June 2009. A hot summer night in Manchester. It finally happened. I was on the pavement, cradled in the arms of my best friend.My face felt as if it was on fire and I could hear someone screaming hysterically. It took me a moment to realise that this sound was coming from me.
I had hit rock bottom.
It's hard for me to say when my descent into depression began. After all, it's not like there's a rule book, or a certain path you take; it just happens. At school I was always aware that I was different. At the time it didn't bother me, I was just a kid trying to fit in with everyone else, like everyone does when they're in school.
It was only when I left school and went to college that I realised it was becoming a problem for me.
A friend pointed out how dramatically my moods would shift
The time I really began to notice how bad things were was when a friend of mine pointed out to me how dramatically my moods would shift. One minute I would be bouncing of every wall, talking a mile a minute, wanting to do a million things at once. The next I would be morose and downtrodden, pondering my existence and wondering where my life was going. Although I listened to his advice to go and see a doctor, I chose to ignore it rather than confront it head on.
It didn't help that during this time of my life I went through a series of changes. I was being promoted at work, I was going through a turbulent period with a close friend, and I had recently ended my first real relationship. Looking back, this is probably why I ended up sobbing hysterically on the pavement of Manchester's Canal Street several months later. I chose not to face my fears of admitting I may have had something wrong with me, and I paid the price.
My family didn't 'believe' in depression
Over the next year, I began to realise why I kept it a secret. My family didn't 'believe' in depression and weren't especially understanding - in particular I remember a day of not being able to physically get out of bed and face the world, and my parents told me 'this wasn't the way to behave' and 'everyone gets depressed, but they get over it'.
A boss of mine at work casually asked why I had to have my breakdown when I've got such a great opportunity in front of me i.e. my promotion, as if I had meticulously planned to have a breakdown to fit my work pattern. My second relationship went down in flames as my then-partner so sensitively announced to me that he 'couldn't handle this'. It was this kind of behaviour that made me understand why I didn't want to accept my mental illness.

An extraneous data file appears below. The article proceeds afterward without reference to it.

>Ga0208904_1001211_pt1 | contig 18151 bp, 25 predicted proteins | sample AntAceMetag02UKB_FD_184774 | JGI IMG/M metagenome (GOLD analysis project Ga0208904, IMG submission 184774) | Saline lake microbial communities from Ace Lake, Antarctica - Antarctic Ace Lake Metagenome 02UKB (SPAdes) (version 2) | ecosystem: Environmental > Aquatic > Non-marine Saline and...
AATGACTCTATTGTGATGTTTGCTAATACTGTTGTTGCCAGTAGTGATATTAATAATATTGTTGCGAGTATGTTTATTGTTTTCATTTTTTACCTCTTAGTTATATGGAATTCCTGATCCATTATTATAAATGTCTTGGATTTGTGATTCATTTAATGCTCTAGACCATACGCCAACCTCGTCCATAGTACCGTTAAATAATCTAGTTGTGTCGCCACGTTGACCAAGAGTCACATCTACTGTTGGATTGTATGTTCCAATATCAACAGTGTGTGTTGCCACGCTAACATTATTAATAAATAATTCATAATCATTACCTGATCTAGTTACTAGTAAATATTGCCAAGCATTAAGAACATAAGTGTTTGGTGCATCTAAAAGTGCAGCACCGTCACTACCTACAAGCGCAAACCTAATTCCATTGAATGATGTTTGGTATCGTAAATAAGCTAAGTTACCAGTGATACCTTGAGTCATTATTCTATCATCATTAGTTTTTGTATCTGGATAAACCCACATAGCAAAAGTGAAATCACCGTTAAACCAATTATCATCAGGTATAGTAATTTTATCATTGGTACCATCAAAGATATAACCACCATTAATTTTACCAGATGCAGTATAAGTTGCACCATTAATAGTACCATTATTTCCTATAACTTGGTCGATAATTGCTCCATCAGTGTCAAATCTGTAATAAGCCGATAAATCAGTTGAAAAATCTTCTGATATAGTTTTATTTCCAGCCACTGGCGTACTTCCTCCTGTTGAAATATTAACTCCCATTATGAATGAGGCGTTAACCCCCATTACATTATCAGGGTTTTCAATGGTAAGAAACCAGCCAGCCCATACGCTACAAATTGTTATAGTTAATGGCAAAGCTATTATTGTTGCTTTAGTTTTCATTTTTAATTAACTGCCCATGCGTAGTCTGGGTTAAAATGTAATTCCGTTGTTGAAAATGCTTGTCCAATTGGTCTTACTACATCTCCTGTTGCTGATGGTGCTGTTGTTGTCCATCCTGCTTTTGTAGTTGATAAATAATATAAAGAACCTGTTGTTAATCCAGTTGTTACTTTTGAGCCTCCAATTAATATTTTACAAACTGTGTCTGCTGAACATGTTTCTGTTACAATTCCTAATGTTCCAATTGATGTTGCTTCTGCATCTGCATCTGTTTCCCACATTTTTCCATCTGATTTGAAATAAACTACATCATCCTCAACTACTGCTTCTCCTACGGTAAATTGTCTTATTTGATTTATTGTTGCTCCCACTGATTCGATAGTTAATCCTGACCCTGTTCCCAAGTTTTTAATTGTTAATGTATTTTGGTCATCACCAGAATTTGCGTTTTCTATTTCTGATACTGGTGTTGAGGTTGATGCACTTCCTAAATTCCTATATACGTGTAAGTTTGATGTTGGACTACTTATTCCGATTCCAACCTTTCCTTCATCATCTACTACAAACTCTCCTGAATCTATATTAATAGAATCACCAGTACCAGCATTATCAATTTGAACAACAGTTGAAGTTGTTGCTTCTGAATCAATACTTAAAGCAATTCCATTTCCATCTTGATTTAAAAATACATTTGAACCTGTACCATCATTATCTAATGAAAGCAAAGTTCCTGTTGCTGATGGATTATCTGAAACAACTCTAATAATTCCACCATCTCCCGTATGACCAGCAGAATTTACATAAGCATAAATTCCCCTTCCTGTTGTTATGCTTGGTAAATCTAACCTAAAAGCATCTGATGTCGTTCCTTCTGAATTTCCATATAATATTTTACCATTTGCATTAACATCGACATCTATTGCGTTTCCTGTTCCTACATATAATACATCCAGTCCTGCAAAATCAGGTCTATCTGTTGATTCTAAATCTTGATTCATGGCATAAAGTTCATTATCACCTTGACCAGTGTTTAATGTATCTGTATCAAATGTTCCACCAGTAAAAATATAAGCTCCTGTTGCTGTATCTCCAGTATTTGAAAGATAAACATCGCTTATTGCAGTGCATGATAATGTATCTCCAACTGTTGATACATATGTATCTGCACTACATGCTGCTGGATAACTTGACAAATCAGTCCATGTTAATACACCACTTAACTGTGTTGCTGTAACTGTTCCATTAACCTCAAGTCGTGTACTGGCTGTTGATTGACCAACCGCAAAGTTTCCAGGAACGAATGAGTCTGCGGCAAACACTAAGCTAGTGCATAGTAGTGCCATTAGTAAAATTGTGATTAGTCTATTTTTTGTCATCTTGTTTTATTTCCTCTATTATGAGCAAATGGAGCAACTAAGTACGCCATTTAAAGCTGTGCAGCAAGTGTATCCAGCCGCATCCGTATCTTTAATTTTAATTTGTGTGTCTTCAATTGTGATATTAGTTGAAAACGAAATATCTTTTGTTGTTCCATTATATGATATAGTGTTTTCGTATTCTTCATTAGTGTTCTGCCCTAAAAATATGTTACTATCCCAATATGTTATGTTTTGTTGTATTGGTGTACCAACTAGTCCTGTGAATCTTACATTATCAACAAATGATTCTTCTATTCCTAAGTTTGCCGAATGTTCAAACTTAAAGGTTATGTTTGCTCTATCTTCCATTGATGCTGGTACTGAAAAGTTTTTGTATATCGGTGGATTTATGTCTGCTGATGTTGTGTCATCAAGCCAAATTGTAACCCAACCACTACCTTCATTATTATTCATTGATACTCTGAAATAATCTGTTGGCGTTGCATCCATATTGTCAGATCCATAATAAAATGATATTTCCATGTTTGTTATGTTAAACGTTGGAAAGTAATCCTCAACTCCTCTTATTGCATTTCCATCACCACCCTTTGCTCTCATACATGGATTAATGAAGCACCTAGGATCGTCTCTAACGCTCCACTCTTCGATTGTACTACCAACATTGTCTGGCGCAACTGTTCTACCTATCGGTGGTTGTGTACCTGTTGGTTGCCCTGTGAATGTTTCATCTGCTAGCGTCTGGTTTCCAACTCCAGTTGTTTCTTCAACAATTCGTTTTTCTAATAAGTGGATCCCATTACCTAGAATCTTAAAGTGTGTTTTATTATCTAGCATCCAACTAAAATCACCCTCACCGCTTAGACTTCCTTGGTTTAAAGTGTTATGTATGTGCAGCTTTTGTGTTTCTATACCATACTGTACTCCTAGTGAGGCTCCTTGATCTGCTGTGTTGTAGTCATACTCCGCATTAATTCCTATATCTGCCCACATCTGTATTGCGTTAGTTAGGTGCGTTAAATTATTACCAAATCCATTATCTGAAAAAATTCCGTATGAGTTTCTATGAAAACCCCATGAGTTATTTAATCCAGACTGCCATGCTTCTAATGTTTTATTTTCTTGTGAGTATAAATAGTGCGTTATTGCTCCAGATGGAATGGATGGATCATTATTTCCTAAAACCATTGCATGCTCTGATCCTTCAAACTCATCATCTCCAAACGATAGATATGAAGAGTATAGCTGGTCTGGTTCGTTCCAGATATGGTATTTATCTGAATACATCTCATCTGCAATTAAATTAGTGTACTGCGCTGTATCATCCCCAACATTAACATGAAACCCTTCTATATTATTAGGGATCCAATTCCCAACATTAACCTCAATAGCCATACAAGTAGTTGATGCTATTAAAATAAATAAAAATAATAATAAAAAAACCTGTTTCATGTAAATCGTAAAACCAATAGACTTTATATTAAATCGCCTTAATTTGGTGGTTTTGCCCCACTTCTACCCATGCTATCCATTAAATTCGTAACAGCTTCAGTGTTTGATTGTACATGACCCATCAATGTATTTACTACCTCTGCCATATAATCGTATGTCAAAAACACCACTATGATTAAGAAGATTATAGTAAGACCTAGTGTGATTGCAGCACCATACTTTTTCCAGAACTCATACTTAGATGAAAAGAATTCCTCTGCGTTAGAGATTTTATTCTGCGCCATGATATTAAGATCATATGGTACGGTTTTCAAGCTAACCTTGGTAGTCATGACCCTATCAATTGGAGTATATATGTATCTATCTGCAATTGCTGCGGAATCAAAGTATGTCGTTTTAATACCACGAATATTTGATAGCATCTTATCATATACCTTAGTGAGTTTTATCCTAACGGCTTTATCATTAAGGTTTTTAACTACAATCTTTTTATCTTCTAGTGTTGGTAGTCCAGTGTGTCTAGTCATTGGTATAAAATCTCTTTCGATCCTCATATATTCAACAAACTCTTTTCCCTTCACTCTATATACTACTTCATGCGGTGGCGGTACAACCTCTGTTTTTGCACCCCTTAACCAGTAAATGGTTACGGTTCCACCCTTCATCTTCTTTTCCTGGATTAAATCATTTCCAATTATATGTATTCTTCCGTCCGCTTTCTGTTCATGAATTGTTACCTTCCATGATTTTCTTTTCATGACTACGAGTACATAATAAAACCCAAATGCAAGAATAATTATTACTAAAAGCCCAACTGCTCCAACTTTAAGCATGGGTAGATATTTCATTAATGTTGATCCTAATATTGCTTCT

I eventually I sought out help at my local doctors
Even so, I eventually sought out help at my local doctors. It wasn't something I wanted to do, but when you're regularly having hallucinations about killing yourself and are having a constant battle with your conscience, it was probably for the best. Having a stranger to talk to who was completely unbiased helped me enormously, and I was able to talk about issues that I'd never spoken about to anyone. There was no doubt in my mind that this was a step towards a more positive future.
Three years on, and it's the present day. Twelve counselling sessions, a number of mental health experts, several referrals and a diagnosis for bipolar disorder later, and I finally feel like I have handles on my mental state. I have read enough books, stories and papers on mental illness to last me another lifetime, have tried several alternative therapy methods, and eventually managed to read the signs that my body sends out. The biggest and most positive experience I have taken from this is that eventually, no matter how endless the time in between healing can seem, no matter how wretched that hollow may be, you eventually begin to understand yourself and accept how you are.
My friends are my lifeline
My parents will never fully appreciate or understand mental illness, but God love them, they try. My boss supports me in every imaginable way, which I'm eternally grateful for, but best of all, my friends are my lifeline. They have seen things, read things, and heard things that no one should ever have to, yet they'd happily sit on the phone at 4am listening to me if it means having someone there for me when I truly need it.
Advice is something that's arbitrary and often feels somewhat futile to me - everyone's story and experiences are different, and advice isn't always going to appeal to everyone. However, if I had to give anyone advice on how to deal with their mental illness, whatever it may be, it would be this: deal with things in your own time and in your own way, but the most important thing is acceptance. You may need medication, you may not, you may need a counsellor for the next year, or five, or ten, just for someone to be there to get it all of your chest.
Open your mouth and work your tongue around these words
But first, lift your head up, lock eyes with someone, and open your mouth and work your tongue around these words, 'I'm not OK. I need help.'
That's the first step.
What do you think about the issues raised in this blog?